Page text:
Novak Djokovic claimed two Australian Open titles under Boris Becker in 2015 and 2106, staying in a friendly relationship with the German even when they parted ways at the end of 2016. With or without Becker in his box, Novak is the dominant figure at Rod Laver Arena, securing his third straight crown and the ninth overall on Sunday following another exceptional display against Daniil Medvedev.
Struggling with an abdomen injury and torn muscle, Novak had to dig deep against Taylor Fritz, Milos Raonic and Alexander Zverev, passing those three obstacles in just under ten hours and entering the semis. Felling better and using his experience from the favorite Major, Djokovic defeated Aslan Karatsev and Daniil Medvedev in straight sets and extended his perfect post-quarter-final Australian Open record to 18-0!
Boris Becker described Novak Djokovic's Australian Open triumph.
Daniil played well to reach his second Major final, winning 20 matches before the final clash and hoping to challenge Djokovic and fight for his career's most notable trophy.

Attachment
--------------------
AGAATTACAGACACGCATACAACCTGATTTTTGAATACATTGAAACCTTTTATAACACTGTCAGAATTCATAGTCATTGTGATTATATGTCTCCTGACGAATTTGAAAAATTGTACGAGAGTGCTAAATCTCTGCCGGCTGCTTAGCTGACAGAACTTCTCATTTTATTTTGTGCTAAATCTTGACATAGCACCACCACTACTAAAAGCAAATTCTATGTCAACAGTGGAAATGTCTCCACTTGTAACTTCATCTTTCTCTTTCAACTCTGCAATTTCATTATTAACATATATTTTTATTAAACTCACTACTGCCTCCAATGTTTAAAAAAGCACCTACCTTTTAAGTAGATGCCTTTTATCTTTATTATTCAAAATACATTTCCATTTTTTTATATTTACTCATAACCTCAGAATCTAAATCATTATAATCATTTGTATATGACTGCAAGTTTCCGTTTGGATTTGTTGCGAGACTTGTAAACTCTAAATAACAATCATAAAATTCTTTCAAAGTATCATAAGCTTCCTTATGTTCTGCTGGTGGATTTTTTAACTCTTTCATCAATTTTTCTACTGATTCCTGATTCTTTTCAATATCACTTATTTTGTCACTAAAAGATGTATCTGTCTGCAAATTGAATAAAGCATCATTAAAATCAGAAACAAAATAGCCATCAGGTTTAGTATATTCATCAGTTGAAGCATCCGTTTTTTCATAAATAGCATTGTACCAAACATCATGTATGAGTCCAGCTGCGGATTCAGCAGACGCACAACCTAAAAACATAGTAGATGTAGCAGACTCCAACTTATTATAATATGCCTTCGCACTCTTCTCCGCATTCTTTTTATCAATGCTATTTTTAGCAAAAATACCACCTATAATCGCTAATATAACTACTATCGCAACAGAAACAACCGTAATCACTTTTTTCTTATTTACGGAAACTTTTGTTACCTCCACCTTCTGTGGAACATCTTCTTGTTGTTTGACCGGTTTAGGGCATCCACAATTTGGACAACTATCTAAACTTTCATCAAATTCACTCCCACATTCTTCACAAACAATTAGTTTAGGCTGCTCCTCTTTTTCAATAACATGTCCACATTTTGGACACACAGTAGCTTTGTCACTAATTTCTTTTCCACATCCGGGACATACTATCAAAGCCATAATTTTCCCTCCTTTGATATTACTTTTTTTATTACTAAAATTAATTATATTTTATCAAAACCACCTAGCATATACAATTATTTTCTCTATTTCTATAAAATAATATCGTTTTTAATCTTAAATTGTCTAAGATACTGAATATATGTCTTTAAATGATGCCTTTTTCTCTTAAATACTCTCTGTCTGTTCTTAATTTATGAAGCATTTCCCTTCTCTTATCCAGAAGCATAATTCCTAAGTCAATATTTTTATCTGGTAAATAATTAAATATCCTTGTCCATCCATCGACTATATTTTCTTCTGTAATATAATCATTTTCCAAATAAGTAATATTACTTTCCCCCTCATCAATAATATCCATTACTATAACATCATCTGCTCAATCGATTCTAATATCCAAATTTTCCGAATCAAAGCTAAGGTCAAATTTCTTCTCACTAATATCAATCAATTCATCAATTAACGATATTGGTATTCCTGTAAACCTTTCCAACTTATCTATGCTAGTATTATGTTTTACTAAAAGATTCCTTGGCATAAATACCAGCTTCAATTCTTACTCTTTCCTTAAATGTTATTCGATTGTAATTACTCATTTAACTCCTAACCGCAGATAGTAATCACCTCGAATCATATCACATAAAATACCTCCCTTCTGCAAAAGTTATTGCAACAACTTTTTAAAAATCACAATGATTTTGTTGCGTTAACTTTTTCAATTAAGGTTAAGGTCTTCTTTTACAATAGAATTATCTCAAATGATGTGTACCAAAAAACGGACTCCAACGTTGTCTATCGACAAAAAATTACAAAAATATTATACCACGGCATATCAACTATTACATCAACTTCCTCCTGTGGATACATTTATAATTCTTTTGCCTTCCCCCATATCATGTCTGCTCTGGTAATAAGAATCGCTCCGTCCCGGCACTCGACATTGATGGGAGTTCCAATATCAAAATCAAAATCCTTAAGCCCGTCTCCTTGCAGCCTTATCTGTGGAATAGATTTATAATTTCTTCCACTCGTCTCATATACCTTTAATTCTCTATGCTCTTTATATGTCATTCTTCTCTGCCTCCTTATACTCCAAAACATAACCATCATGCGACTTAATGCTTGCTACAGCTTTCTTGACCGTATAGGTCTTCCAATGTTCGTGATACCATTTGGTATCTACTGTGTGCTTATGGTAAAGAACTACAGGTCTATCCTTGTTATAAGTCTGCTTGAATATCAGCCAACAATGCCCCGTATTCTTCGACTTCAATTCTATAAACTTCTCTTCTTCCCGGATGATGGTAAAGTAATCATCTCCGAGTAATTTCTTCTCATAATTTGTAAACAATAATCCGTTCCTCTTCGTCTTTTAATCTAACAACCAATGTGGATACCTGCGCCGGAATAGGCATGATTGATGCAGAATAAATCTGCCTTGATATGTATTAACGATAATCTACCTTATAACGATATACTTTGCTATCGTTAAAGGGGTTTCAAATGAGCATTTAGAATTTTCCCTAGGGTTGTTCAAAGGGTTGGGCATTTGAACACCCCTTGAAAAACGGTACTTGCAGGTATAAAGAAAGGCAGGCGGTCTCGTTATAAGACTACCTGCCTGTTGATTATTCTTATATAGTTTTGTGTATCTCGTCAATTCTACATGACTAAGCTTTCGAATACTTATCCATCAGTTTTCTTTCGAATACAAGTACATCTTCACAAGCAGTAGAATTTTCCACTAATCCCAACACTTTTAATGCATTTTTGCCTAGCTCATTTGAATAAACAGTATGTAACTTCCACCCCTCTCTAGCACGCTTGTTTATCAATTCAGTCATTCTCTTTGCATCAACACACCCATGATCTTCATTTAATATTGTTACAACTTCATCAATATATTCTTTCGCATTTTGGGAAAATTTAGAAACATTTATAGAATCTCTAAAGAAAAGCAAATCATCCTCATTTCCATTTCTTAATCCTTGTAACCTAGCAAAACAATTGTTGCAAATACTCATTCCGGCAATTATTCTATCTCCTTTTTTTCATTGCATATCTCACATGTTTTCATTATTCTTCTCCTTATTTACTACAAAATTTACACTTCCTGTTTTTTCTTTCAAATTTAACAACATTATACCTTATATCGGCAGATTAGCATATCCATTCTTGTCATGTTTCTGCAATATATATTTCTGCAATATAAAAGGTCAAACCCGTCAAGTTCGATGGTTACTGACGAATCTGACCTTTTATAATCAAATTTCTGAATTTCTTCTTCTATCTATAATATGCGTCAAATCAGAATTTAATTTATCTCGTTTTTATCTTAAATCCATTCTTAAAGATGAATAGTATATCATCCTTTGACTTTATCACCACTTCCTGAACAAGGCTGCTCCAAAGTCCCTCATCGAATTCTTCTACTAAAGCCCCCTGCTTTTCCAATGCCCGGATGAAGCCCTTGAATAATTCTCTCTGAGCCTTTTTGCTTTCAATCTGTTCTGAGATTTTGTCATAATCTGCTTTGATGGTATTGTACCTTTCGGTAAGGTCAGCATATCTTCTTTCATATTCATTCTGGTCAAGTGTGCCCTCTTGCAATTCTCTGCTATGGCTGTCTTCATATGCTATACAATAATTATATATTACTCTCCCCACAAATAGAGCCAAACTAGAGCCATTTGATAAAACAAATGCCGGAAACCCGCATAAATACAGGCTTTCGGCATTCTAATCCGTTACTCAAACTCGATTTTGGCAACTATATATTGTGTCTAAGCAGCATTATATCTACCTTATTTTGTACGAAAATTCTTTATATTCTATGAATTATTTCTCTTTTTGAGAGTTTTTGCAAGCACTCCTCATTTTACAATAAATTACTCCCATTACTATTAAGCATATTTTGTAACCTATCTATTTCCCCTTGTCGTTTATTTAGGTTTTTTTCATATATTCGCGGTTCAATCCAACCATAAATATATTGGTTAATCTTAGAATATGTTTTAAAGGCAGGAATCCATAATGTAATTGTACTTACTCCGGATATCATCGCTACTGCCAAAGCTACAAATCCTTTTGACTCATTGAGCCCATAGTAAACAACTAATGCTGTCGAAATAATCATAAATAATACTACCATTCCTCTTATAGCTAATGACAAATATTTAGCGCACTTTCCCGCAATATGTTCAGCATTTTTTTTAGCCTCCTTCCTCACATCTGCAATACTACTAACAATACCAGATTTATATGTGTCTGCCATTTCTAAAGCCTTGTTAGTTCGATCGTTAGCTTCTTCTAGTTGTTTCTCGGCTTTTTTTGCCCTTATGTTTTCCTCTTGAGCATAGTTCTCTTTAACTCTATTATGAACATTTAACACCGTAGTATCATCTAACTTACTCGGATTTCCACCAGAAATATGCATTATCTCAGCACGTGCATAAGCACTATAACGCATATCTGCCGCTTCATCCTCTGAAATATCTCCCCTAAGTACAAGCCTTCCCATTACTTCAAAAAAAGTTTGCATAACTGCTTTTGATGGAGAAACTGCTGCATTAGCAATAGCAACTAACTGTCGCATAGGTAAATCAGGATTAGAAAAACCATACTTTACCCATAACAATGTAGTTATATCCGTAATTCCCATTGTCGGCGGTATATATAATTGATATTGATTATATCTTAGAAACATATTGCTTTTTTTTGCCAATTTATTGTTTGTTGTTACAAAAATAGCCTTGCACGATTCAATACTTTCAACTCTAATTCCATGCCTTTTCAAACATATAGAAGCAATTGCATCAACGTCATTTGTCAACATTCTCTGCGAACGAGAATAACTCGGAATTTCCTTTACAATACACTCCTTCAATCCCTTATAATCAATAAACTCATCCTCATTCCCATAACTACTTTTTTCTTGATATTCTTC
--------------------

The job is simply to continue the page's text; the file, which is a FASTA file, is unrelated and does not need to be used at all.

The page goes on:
Instead of that, the Russian stayed competitive only in the opening set, losing ground in the second and third as he couldn't do anything to impose his shots and take momentum away from Novak. Praising his former pupil, Becker said that Djokovic reached for his genius when he needed his best tennis, beating Medvedev in the pivotal moments for a mental and tactical masterclass.
Avoiding more extended exchanges with the rock-solid opponent, Novak took a different approach and threw everything on Daniil, playing aggressive tennis and controlling the pace for another impressive Rod Laver Arena performance and the 18th Major trophy.
"Novak Djokovic's genius showed itself in the key moments of the Australian Open final, being able to lock in his game when he needed it most. And until the upcoming generation starts matching him in that department, you can expect the established champions to keep cleaning up at the biggest championships.
Daniil Medvedev was right in the match late in the first set and then got a break early in the second. Both times you saw Djokovic being able to summon up his best, most solid tennis while his opponent went in the opposite direction.
We saw a mental and tactical masterclass from the Serb, and the younger challengers just do not have that same maturity at the moment. Djokovic did not want to get sucked into long rallies from the baseline, so he took the initiative and was aggressive from the start. It messed up Medvedev's rhythm, and the result was a more one-sided victory than predicted," Boris Becker said.